The Rise of eSports

By Bryce Bower, Co-editor

My journey with video games started on my dad’s computer — the Windows ’95 operating system. Math Blaster, Richard Scarry’s Busytown, and Buzzy the Knowledge Bug were my first voyages into the electronic world. As I grew older, the games I played grew with me and increased in difficulty and complexity. I was now playing LEGO Rock Raiders on Windows ’98 (wowzers!) and Super Smash Brothers and Mario Kart on the Nintendo 64 when I went to my friends’ houses. I never would have guessed back then how big of an industry video games would be today.

A true classic. Courtesy of Strong Museum

Electronic sports, or eSports, are video games played at a professional level. What most people don’t realize is the amount of money being put into these competitions. Defense of the Ancients 2’s (DOTA 2’s) prize pool for its international competition last year was over $24.6 million. Just this winter, several American sports teams heavily invested in the North American League of Legends Championship Series. Of the 10 teams in the North American league, four of them are now backed by NBA teams. The Golden State Warriors, Cleveland Cavaliers, Milwaukee Bucks, and Houston Rockets paid $10 million each just to secure a franchise for the eSports team they invested in.

The most played video game in the world is called League of Legends, also known as LoL or League. Two teams of five players compete against each other to destroy their opponents’ base. Each player has a specialized role and controls one character within the game, and must work together in real time with his or her teammates.

Courtesy of The Score Esports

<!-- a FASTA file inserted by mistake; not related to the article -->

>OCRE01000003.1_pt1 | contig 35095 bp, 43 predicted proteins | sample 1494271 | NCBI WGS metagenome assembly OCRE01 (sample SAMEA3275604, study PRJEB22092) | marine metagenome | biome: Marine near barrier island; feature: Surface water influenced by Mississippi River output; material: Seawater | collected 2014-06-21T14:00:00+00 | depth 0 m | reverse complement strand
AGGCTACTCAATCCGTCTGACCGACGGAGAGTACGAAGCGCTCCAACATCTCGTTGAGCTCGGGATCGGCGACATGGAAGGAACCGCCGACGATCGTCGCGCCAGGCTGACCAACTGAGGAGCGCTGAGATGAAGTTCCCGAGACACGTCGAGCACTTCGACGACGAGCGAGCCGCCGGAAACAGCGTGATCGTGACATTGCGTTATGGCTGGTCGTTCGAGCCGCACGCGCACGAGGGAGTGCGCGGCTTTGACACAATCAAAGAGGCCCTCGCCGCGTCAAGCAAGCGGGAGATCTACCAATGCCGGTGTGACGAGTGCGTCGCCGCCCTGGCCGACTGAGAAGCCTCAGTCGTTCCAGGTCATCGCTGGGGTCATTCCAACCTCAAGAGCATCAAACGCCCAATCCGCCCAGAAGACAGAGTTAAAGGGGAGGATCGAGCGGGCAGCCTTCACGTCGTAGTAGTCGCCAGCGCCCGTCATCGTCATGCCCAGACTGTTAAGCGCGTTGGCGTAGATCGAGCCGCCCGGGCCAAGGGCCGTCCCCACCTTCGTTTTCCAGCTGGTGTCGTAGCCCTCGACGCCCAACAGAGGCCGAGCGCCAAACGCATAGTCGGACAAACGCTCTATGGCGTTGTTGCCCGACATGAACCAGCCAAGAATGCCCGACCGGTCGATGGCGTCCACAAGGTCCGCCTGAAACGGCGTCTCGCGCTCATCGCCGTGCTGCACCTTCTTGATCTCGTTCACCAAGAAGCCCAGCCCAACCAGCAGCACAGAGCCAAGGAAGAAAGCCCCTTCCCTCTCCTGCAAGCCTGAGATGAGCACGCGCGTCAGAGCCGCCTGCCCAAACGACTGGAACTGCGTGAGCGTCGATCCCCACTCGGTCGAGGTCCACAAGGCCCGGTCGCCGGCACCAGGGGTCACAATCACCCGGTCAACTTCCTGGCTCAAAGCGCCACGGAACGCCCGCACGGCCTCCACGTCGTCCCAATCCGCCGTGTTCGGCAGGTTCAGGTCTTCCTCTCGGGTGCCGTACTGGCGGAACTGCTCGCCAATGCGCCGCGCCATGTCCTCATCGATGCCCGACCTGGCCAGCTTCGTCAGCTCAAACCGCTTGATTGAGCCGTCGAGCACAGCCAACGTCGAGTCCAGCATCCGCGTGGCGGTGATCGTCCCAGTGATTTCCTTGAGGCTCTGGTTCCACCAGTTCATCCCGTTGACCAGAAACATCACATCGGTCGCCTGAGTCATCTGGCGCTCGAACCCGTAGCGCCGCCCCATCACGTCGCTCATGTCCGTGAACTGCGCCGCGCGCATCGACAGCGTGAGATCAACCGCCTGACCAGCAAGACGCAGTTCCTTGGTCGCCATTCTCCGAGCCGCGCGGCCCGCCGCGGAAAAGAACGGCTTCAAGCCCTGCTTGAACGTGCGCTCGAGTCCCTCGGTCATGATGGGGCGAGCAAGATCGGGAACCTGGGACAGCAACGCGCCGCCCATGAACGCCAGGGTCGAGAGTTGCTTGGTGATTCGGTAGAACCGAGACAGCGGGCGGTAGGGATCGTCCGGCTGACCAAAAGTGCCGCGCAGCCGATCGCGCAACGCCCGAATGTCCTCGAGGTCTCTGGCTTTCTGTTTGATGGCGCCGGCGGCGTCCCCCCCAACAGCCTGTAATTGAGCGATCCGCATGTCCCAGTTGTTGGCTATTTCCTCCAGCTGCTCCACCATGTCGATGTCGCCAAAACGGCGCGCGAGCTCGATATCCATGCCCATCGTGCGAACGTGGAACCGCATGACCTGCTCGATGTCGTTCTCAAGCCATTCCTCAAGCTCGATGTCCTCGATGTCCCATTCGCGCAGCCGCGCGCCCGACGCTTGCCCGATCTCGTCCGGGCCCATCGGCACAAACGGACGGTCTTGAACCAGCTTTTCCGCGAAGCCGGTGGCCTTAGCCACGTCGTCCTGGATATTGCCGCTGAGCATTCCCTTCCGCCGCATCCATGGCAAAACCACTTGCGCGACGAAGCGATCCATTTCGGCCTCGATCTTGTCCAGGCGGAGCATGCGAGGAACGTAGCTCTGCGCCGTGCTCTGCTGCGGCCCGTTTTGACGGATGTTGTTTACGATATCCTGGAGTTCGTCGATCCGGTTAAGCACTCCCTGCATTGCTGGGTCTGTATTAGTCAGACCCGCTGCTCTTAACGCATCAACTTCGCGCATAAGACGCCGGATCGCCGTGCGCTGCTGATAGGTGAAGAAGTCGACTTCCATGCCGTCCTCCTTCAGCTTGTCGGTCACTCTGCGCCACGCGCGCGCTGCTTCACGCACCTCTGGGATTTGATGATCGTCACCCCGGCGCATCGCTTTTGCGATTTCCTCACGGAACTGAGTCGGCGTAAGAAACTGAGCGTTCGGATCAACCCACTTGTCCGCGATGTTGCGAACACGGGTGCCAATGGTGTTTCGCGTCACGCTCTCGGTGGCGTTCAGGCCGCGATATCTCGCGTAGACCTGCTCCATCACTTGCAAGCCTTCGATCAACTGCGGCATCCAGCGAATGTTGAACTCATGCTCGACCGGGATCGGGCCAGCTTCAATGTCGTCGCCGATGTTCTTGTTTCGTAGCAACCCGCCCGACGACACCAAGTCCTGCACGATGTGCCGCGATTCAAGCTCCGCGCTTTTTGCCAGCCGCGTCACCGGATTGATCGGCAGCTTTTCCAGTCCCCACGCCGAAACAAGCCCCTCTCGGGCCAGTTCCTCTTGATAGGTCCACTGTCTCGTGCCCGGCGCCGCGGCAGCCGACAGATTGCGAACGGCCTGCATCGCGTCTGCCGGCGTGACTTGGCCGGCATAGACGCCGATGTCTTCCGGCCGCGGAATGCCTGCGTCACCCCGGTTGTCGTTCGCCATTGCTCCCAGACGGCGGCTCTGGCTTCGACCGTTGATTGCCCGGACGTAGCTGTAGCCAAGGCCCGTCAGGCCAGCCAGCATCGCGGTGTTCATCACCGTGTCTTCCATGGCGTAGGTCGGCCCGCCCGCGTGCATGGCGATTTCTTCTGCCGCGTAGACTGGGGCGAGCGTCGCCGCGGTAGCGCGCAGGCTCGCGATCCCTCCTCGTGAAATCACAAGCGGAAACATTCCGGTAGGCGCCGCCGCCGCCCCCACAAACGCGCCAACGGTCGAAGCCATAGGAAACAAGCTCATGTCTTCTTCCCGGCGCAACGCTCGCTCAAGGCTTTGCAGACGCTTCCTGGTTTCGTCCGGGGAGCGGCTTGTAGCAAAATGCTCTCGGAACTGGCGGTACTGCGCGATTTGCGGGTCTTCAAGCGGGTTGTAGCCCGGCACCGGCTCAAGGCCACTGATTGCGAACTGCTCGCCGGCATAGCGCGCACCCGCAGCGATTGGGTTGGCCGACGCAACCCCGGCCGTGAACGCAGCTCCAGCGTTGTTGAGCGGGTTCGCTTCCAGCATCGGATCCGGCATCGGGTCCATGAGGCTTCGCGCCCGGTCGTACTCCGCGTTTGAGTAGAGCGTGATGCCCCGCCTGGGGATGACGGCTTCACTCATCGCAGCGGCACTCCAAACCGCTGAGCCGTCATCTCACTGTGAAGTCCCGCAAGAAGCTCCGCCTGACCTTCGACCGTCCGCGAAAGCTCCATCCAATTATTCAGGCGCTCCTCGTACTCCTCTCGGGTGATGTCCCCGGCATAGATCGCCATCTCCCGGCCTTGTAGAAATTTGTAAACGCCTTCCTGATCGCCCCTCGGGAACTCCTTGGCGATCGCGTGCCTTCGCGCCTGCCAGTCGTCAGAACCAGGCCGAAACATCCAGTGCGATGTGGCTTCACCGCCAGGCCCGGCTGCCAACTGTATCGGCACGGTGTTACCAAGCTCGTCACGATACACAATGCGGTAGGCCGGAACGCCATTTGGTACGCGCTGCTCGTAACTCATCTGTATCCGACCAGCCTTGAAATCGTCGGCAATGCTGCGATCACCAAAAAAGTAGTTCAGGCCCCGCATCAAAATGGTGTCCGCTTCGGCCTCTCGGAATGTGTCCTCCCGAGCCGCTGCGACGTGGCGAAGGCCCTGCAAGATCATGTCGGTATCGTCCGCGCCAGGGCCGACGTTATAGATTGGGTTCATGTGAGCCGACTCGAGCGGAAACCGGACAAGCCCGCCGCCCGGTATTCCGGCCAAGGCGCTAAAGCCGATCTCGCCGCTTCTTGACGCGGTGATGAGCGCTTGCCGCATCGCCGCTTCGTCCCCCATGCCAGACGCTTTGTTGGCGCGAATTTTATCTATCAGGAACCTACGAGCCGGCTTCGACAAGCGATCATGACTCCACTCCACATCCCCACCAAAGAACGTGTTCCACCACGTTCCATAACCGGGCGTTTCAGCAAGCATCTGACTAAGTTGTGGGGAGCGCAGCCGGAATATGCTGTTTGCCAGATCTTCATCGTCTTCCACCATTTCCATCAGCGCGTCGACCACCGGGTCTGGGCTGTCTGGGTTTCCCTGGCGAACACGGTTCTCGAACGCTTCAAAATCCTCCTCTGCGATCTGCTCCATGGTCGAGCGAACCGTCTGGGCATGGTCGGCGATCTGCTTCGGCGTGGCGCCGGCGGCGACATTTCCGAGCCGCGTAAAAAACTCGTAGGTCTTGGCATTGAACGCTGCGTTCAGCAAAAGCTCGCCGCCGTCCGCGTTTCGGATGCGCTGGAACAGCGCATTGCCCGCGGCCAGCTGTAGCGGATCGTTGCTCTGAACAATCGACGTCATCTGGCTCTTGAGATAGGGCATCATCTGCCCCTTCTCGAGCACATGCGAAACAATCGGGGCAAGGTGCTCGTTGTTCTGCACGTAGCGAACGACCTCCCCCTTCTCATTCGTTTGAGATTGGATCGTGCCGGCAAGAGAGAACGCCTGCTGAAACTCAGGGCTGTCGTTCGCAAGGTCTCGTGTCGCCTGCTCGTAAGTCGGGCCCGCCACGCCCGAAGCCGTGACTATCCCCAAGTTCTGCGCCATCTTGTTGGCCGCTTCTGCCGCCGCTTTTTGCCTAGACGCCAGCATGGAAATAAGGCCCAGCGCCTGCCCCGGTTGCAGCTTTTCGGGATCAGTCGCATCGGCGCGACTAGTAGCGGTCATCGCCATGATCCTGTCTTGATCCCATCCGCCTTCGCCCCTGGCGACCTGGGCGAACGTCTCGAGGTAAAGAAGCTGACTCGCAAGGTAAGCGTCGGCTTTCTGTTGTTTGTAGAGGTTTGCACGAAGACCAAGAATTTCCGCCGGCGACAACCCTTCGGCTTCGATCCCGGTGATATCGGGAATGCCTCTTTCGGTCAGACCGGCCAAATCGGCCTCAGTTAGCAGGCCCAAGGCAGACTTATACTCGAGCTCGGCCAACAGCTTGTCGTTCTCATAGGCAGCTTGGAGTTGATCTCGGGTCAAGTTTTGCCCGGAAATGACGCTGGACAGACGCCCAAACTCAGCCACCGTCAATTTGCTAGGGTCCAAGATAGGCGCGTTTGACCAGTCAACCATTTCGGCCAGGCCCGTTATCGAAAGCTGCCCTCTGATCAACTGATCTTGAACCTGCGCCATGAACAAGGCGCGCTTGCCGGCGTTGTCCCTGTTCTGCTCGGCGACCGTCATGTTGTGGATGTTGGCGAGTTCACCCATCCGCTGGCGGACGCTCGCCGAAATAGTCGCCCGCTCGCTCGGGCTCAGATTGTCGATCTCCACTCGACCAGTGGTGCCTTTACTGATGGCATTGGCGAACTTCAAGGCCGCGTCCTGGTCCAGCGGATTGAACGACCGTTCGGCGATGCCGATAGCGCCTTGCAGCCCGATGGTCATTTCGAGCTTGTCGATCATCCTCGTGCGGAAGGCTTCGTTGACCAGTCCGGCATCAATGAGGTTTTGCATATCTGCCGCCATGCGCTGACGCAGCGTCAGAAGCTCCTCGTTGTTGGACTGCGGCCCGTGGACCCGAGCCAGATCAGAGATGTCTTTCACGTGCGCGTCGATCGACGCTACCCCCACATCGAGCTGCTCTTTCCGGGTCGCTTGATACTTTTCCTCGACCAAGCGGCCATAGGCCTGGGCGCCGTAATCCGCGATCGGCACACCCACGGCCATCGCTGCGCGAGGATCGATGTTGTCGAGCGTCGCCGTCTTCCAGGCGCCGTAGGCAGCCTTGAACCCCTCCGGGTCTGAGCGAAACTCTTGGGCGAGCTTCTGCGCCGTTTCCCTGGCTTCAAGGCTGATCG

In a 2016 interview with Polygon, the CEO of Riot Games and creator of League of Legends stated that LoL had over 100 million monthly players worldwide. If the League player-base was a nation, it would be the 13th most populated country in the world. This same company reported over $2 billion in revenue last year. The craziest part? The game is free to play. Players can pay money to purchase in-game cosmetics for different characters. This, combined with sponsorships from big name companies like Intel, Logitech, Geico, and Coca-Cola are making sure Riot has more money than they know what to do with.

The League of Legends World Championship in 2014 was held in Seoul, in the one of the stadiums used in the 2002 World Cup (football/soccer). The best teams in each region in the world, those who accumulated enough wins during the regular season, travel to compete in one big tournament. There were 45,000 in attendance at that final match between Korean “heavyweights” Samsung Galaxy Team White (now just SSG) and South Korea Telecom Team 1 (now SKT). Last year’s LoL world finals were streamed live by 73 million viewers, with commentary and analysis in 19 different languages.